Yasu & Junko/Trunk Archive
Are you coming to terms with a recent diagnosis? Don't strees. Make a plan for staying healthy with these eight tips for managing your "sugar."
Quin Bradley’s diabetes diagnosis took her by surprise. “I had blurred vision and was having a hard time sleeping,” recalls the Kentucky business consultant. She had put on 30 to 40 pounds and then suddenly dropped the weight. “But I didn’t link any of those things to diabetes.” It was her mother who insisted she see her doctor. “The doctor did a blood test and called to tell me that my numbers were so high that they couldn’t get an accurate reading and that I should go to the emergency room,” says Bradley, 40. The diagnosis caught her completely off guard. Indeed, diabetes comes as a surprise to many. The Centers for Disease Control and Prevention says 4.9 million African-Americans ages 20 or older—almost 19 percent—have the disease, but only about one in four of us knows it.
A diabetes diagnosis can be over- whelming for the person who receives it as well as for the people who love her. Fortunately, if you’re armed with good information and a solid action plan, you can still live well. Here are some tips to help you manage and control diabetes so that it doesn’t control you.
“Ninety-five percent of diabetes management is self-care,” says Michelle Gourdine, M.D., the author of Reclaiming Our Health: A Guide to African American Wellness. A doctor can diagnose and advise but, day- to-day, your care is up to you. Gourdine urges newly diagnosed patients to learn as much about the disease as possible.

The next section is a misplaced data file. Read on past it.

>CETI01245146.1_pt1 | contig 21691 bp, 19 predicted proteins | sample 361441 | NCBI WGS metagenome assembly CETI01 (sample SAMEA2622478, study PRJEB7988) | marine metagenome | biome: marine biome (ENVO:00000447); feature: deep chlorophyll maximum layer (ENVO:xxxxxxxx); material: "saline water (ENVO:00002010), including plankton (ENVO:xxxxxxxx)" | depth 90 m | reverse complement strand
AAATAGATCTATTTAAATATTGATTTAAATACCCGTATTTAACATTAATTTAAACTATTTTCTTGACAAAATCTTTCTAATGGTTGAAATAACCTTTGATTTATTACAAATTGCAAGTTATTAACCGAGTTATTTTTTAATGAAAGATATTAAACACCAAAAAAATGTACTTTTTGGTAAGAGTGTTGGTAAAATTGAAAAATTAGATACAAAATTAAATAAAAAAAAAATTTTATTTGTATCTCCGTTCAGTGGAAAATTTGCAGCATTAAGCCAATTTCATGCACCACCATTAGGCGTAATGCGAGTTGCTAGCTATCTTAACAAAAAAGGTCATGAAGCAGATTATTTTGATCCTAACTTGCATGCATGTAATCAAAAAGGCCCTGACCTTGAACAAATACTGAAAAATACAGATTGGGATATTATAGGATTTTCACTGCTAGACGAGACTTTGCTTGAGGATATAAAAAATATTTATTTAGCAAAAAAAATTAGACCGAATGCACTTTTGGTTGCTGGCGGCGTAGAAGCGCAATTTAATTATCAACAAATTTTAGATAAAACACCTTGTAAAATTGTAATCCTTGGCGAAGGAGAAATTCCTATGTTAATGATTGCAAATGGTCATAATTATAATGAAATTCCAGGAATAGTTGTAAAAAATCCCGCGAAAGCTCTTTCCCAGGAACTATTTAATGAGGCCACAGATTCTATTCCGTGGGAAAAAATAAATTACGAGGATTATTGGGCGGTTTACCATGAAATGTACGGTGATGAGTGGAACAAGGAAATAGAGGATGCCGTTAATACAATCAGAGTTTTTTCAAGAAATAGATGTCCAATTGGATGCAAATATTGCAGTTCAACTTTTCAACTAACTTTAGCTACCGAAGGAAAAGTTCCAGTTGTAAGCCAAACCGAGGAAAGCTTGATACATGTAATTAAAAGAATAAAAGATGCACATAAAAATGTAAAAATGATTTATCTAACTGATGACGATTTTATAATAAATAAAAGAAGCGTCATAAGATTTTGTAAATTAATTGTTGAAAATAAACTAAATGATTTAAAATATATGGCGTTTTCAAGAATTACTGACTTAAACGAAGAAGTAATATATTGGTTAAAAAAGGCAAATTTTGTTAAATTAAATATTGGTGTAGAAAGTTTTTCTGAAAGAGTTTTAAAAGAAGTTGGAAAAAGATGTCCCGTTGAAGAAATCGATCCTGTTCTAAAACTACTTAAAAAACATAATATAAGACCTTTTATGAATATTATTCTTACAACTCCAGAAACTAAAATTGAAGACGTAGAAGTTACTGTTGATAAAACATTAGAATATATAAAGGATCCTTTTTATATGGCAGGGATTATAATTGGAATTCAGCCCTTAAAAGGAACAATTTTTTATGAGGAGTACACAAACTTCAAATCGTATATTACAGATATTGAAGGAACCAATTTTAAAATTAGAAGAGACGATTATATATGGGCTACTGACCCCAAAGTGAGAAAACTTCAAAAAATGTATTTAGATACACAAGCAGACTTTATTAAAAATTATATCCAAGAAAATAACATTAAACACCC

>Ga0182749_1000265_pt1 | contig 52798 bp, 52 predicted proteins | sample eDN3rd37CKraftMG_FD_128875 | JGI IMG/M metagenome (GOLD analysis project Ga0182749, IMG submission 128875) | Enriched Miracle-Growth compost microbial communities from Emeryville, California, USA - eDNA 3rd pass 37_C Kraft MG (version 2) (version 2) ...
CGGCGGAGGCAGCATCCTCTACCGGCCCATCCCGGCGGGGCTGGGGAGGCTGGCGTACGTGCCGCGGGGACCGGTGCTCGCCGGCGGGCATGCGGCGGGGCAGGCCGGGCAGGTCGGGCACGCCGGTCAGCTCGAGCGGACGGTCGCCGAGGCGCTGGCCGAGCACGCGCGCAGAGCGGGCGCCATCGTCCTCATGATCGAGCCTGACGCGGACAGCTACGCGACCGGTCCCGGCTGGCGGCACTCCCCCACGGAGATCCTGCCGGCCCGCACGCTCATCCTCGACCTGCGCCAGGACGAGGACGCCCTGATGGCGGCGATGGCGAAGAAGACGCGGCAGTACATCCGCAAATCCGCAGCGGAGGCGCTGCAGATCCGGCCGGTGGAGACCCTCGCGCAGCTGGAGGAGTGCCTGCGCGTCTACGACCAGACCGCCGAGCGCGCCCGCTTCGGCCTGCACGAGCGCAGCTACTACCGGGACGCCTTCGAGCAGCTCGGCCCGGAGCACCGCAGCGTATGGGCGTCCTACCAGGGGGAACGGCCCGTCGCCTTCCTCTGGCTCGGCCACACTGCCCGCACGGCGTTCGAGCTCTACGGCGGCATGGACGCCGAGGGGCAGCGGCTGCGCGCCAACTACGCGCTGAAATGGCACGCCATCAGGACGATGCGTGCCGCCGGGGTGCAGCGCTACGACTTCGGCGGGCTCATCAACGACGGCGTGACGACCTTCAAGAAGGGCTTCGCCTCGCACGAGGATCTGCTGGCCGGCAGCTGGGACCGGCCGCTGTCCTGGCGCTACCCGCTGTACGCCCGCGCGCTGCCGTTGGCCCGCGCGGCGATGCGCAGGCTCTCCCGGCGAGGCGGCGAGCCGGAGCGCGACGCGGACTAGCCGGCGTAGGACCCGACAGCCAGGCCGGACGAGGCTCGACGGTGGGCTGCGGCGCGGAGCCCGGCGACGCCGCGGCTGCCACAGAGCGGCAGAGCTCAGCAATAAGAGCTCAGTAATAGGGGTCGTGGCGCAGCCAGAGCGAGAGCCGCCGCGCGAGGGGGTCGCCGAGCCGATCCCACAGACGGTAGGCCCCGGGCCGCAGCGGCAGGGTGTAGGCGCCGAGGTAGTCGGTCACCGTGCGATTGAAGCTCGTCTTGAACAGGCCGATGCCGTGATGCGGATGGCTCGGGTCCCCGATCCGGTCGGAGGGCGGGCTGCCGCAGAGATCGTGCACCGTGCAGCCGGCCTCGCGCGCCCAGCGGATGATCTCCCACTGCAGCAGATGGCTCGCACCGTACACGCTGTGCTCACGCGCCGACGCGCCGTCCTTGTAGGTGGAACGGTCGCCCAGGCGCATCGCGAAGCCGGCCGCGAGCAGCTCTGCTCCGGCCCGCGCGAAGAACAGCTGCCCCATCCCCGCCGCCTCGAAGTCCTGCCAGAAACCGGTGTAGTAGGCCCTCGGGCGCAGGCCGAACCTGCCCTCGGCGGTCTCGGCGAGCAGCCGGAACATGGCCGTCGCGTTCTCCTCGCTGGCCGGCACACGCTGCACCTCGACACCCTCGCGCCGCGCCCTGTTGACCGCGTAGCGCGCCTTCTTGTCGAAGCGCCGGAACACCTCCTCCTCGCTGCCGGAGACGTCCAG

Quiz your doctors, then do your research on how to make lifestyle changes that will keep you healthy. Gloria Cousar, 64, a Reston, Virginia–based urban plan- ner, not only read up on diabetes but also spent time at a health center to learn to incorporate diabetes self-care into her life. There she learned strategies to reduce stress, monitor her blood sugar, prepare diabetes-friendly foods and exercise.
Take Your Medicine
“If type 2 diabetes is diagnosed early enough, oral medications are usually the first treatment option,” says Gourdine. The trick is remembering to take them. A phone app like MedCoach Medication Reminder tells you which medications to take when.
If your glucose levels can’t be controlled with oral medications, you may be prescribed injectable insulin or an insulin pen either alone or in combination with pills. You have to time your injections so insulin starts to work at roughly the same moment glucose from your meal enters your bloodstream, according to American Diabetes Association guidelines. That means planning your mealtimes, then timing your injection accordingly.
Cousar decided to move from an injectable to an insulin pump. The device can be programmed to release insulin in doses throughout the day and at meal-times. If you and your doctor decide this is the best route for you, you’ll have a minor surgical procedure to insert the catheter under your skin, and get training on how to use the device. After that, you’ll wear the pump almost all the time—taking some of the worry out of remembering insulin doses.
Track your Numbers